In today’s AJC, the editorial board’s Lyle Harris and Appropriations Committee Chairman Ben Harbin trade jabs over the General Assembly’s handling of the commuter rail line from Atlanta to Lovejoy. 

Lyle Harris views the recent developments this way:

If you can’t win honestly, then cheat. That’s the message coming through loud and clear from a seemingly underhanded effort to kill a planned commuter rail line between Atlanta and Lovejoy. As a result of such cowardly actions, Gov. Sonny Perdue must choose which side he’s on.

The $106 million project was first approved by the state Transportation Board years ago and affirmed in a subsequent vote in September. The federal government has allocated about $87 million to launch the service and blueprints for a new, multimodal terminal in downtown Atlanta have been gathering dust for months. Clayton County officials, along with the local leaders from several towns along the line’s 26-mile route, have signed a formal pledge to cover its operating costs.

But that democratic process and those hard-won agreements could be subverted by a few backward-looking politicians and Department of Transportation board members.

In the closing hours of the most recent legislative session, Rep. Ben Harbin (R-Evans) quietly inserted language into the state budget bill that’s being interpreted as barring the expenditure of money on the line unless it is approved by the General Assembly, a standard applied to no other transportation project.

As one might expect, Chairman Harbin has a slightly different take on the situation:

Before we allow taxpayer money to be spent, however, we have a responsibility to openly debate the merits of proposed rail line projects. Just as a husband would not make an expensive purchase without first consulting his wife, legislators are accountable to the voters of this state before we sign a blank check for anything.

Some are trying to twist the facts of this situation. The truth, however, is simple: Initial funding approved for commuter rail lines will continue to be available for approved projects, and future funding for rail lines will be openly debated and responsibly appropriated by elected members of the Georgia General Assembly.


  1. NewnanYankee says:

    In today’s world, where politicians from both parties are tripping over themselves to get behind the latest “feel good” proposal that won’t actually do anything, I can’t beleive that commuter rail has to be debated. Let’s do this already. The Federal Funds are available and can’t be used for something else, the State Funds are approved, and the local municipalities have agreed to be on the hook for operating cost overruns.

    Providing an alternative to driving at least shows the populace that the State is trying. Who knows, maybe the people of Clayton and Henry counties will surprise us and actually use rail. Contrary to popular beleif, projections on these systems have gotten a lot more accurate over the last few years. Utah’s Commuter Rail system has consistently exceeded ridership projections since it started just a few years ago.

  2. Demonbeck says:

    Let’s build a commuter line between Savannah and Macon first! Atlanta already gets more than it’s share of the state budget.

  3. Demonbeck says:

    I’m just saying – let’s stop putting all of our eggs in one basket and start developing the other wonderful cities in this state. Our state budget was $18 Billion last year and I wouldn’t be surprised if $14 billion didn’t leave Atlanta.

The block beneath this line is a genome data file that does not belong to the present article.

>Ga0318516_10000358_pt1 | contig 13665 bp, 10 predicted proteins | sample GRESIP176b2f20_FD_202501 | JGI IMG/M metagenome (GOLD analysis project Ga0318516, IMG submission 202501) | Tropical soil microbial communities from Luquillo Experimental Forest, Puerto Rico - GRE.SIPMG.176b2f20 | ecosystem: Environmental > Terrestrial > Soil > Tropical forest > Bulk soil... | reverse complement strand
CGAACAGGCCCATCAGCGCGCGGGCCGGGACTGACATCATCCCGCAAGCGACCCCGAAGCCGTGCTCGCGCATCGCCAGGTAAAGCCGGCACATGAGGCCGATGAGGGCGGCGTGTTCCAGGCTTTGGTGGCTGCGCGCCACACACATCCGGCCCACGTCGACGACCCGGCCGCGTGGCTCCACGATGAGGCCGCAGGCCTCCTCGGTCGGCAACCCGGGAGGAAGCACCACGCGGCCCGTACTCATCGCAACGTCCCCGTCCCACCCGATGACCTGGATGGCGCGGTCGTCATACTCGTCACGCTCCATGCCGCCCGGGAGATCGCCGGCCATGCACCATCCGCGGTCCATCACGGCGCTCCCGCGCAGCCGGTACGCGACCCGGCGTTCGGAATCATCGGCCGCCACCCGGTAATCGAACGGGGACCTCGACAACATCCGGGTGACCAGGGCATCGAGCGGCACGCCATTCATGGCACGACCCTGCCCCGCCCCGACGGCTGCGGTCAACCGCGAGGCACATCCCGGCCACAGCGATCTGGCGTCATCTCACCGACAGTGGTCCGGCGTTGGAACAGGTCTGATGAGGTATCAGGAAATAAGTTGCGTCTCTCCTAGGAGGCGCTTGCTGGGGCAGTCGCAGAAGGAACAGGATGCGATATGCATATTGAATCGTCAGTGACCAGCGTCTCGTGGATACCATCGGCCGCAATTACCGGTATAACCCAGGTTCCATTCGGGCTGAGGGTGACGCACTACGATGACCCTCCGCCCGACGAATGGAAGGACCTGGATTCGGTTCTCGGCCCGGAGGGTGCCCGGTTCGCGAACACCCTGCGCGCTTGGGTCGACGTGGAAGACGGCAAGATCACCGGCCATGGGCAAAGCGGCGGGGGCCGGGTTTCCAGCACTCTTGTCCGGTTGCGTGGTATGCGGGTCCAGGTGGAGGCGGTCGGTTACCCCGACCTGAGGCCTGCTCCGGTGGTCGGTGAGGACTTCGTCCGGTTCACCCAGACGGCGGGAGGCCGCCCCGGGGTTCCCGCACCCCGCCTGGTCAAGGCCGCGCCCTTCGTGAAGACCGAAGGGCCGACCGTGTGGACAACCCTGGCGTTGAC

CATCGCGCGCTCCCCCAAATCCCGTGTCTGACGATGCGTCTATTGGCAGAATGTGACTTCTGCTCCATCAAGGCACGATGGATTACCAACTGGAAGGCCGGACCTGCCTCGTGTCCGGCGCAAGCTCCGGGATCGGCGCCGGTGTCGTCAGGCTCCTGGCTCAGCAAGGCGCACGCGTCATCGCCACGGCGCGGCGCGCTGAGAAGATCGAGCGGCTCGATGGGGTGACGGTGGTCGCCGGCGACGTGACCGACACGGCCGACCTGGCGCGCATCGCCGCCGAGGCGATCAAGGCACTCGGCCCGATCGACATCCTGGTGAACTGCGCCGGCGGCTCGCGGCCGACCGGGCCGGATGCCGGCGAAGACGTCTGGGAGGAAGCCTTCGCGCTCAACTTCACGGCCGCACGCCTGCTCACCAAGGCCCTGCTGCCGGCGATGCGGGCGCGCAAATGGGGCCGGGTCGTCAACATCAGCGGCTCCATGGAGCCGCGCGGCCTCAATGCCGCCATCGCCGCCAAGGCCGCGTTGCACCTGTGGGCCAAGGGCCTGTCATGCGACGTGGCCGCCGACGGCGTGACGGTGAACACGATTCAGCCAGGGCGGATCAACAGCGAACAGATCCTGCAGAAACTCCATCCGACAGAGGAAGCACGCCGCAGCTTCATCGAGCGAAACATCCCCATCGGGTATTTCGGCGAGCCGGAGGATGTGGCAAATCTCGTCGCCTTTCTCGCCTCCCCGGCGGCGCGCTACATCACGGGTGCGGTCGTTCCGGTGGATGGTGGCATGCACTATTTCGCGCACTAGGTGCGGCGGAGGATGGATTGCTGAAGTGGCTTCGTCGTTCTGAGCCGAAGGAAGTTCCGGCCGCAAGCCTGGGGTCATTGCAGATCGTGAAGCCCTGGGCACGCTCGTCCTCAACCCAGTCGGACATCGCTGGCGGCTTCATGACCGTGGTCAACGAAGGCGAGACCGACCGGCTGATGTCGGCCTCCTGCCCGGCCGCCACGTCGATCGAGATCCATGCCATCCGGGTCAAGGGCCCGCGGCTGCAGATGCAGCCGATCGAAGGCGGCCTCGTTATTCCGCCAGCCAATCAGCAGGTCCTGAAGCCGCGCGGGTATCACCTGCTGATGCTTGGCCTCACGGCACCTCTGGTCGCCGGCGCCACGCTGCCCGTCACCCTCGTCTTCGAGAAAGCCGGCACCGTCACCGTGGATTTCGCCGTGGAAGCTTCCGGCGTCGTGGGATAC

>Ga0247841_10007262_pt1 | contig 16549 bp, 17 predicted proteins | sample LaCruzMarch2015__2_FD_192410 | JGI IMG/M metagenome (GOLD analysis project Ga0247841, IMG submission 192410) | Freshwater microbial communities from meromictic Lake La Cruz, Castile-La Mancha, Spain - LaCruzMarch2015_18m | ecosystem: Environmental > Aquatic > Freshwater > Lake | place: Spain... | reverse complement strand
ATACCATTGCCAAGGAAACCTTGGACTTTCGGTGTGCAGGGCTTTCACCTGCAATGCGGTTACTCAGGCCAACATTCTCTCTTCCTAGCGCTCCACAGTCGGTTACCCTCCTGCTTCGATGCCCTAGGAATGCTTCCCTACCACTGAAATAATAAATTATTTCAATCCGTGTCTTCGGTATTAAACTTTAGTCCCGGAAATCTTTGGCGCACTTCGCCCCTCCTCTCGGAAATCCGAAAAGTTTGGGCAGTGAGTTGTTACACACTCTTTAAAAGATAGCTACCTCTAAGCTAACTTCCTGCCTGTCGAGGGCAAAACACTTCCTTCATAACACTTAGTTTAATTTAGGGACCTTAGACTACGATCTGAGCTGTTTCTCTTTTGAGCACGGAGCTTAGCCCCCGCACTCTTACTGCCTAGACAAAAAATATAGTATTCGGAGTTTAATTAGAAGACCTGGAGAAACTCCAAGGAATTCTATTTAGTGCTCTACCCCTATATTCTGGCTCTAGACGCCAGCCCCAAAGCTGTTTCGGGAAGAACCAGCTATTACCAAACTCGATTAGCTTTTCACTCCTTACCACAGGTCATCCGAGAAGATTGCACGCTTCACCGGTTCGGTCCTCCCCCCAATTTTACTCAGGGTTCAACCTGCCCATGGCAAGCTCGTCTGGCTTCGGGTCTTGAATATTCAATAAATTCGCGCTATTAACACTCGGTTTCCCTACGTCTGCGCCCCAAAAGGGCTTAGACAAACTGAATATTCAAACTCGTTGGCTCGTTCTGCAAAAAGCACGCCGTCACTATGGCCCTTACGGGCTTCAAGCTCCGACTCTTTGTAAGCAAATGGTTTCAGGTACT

4. NewnanYankee says:


    Are you kidding me? Atlanta provides the life support for the rest of this state. This “Stick it to Atlanta” mentaility is the attitude of a majority of the rural legislators and, quite frankly, it’s getting a little old.

    The eventual plan is to add inter-city rail service to the commuter service and there are several rural communities that would see benifits to this added connectivity.

    When you complain about transportation money being spent on Atlanta, take a look at Highway 224,”Georgia’s High Tech Highway” (That’s its offical nickname of the DOT signs.), from Perry towards Hawkinsville. Try to convince me that road isn’t a HUGE waste of taxpayer funds. If this is the way rural transportation funds are spent, then it IS better to favor Atlanta.

  5. Demonbeck says:

    The Atlanta Metropolitan Area may provide a large portion of this state’s taxes, but that is no reason for the entire budget to stay there. This state is a lot more than just one city.

    If you are truly in Newnan, I would suggest you look into your city’s most famous son, Lewis Grizzard. He knew that the greatness of our state did not lie in the City of Atlanta, but rather outside of it.

  6. NewnanYankee says:

    I am in Newnan, however, Lewis Grizzard was from Moreland. It’s just down the road, but still in Coweta County.

    My point is similar to our State’s beef with the Federal Government. Georgia pays out more transportation tax dollars to the Federal Government that it receives back. Making Georgia a “donor” state.

    It’s my suggestion that it works the same way in-state. Metro Atlanta contributes more state tax dollars than it receives back. To some degree this is fair – “Share the wealth” “A rising tide lifts all boats” etc. However, whenever there is a program that primarily or just initially benefits Metro Atlanta, the politicos from rural districts start their anti-Atlanta chants.

    It plays well in their hometowns, but they should be wary not to kill the goose that lays the golden eggs.

  7. Demonbeck says:

    What’s the use in having a goose that lays golden eggs if you have to feed the eggs back to it? That is what your logic is proposing.

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